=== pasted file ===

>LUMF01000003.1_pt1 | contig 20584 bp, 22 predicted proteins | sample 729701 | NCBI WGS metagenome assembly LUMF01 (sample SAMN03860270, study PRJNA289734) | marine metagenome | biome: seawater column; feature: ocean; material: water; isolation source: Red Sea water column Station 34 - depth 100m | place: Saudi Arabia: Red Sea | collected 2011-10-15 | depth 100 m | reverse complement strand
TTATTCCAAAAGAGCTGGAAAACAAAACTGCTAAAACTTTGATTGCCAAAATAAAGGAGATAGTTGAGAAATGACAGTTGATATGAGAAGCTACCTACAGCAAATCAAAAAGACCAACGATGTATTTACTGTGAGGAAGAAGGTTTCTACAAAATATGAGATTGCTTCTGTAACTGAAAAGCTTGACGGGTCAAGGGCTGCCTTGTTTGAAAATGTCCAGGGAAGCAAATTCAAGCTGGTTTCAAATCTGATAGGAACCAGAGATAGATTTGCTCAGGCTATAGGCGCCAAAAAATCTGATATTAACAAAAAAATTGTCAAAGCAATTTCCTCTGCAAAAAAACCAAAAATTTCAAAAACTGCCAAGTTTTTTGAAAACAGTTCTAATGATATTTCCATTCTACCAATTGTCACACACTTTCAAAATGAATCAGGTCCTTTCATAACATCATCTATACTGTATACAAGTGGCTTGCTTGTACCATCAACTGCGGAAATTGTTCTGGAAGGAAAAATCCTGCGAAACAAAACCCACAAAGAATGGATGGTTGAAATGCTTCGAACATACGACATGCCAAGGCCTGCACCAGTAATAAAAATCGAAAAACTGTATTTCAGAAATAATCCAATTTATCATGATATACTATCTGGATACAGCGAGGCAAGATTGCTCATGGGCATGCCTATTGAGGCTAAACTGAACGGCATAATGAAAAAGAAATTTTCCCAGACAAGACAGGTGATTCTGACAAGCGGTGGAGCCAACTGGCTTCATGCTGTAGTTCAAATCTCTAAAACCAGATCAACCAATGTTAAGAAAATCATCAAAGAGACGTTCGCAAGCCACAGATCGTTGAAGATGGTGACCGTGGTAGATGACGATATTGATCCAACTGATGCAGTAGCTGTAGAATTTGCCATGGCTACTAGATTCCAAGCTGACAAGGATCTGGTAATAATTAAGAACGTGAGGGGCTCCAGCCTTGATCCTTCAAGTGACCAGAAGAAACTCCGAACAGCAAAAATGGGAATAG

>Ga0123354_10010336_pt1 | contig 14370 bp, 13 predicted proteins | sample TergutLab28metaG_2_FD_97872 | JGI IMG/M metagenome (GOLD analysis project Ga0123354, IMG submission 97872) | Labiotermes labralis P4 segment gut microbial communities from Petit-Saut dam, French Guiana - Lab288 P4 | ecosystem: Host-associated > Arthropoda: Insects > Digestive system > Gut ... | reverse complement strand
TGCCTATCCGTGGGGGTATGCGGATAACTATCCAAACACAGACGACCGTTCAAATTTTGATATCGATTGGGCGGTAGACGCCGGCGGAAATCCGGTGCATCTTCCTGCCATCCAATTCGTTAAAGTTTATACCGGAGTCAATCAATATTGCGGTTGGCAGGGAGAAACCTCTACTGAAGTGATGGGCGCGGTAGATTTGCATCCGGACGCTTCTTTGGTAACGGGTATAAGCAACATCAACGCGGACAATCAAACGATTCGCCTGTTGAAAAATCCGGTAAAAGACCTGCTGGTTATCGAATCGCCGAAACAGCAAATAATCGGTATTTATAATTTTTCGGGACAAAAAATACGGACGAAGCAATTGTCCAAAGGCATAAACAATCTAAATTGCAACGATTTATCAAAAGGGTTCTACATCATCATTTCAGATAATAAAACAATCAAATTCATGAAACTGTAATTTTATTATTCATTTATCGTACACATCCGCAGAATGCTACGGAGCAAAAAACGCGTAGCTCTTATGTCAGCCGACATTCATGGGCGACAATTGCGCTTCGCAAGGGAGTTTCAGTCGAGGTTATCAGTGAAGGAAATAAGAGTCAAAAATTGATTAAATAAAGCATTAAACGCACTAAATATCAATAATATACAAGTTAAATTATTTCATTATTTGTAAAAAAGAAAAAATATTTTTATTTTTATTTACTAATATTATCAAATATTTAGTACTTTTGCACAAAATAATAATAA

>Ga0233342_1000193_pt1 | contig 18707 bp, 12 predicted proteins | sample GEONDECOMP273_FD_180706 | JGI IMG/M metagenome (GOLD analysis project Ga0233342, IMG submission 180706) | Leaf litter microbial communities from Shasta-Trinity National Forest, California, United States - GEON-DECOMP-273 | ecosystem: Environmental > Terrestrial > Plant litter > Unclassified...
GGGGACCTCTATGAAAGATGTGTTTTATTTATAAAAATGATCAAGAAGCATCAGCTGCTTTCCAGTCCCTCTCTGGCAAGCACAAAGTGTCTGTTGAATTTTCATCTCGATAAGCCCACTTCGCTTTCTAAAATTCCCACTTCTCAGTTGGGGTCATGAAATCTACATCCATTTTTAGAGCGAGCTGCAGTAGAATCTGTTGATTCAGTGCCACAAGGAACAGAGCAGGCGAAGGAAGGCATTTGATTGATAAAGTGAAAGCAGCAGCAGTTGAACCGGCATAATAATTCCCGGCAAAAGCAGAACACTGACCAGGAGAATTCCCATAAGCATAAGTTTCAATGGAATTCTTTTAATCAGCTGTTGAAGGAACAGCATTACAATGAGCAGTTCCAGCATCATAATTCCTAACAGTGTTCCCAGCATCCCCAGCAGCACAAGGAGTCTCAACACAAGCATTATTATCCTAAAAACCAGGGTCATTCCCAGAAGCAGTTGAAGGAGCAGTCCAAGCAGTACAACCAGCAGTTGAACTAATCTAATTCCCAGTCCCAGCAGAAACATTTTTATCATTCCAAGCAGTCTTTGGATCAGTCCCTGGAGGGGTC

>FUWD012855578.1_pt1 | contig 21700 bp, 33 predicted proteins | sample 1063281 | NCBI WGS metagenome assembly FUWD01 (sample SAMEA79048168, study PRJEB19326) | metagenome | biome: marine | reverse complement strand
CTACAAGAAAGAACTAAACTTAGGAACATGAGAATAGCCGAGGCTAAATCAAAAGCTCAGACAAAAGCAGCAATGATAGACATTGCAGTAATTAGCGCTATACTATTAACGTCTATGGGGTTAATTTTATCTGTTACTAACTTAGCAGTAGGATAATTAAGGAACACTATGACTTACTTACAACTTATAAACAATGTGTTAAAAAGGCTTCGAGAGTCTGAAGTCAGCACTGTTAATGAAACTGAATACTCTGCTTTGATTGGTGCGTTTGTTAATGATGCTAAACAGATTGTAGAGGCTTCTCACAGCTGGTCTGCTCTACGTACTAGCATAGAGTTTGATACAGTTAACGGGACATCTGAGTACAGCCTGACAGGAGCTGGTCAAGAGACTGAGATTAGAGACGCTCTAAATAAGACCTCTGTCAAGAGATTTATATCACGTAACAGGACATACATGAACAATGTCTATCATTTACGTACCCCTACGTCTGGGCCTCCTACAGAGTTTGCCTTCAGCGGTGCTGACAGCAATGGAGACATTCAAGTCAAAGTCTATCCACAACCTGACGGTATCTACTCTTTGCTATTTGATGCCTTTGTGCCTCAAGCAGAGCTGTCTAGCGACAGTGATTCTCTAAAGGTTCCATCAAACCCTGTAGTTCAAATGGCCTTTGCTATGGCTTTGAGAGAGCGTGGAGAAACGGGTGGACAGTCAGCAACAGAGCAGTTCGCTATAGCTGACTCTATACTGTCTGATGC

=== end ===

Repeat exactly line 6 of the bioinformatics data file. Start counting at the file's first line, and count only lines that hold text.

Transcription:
GGGGACCTCTATGAAAGATGTGTTTTATTTATAAAAATGATCAAGAAGCATCAGCTGCTTTCCAGTCCCTCTCTGGCAAGCACAAAGTGTCTGTTGAATTTTCATCTCGATAAGCCCACTTCGCTTTCTAAAATTCCCACTTCTCAGTTGGGGTCATGAAATCTACATCCATTTTTAGAGCGAGCTGCAGTAGAATCTGTTGATTCAGTGCCACAAGGAACAGAGCAGGCGAAGGAAGGCATTTGATTGATAAAGTGAAAGCAGCAGCAGTTGAACCGGCATAATAATTCCCGGCAAAAGCAGAACACTGACCAGGAGAATTCCCATAAGCATAAGTTTCAATGGAATTCTTTTAATCAGCTGTTGAAGGAACAGCATTACAATGAGCAGTTCCAGCATCATAATTCCTAACAGTGTTCCCAGCATCCCCAGCAGCACAAGGAGTCTCAACACAAGCATTATTATCCTAAAAACCAGGGTCATTCCCAGAAGCAGTTGAAGGAGCAGTCCAAGCAGTACAACCAGCAGTTGAACTAATCTAATTCCCAGTCCCAGCAGAAACATTTTTATCATTCCAAGCAGTCTTTGGATCAGTCCCTGGAGGGGTC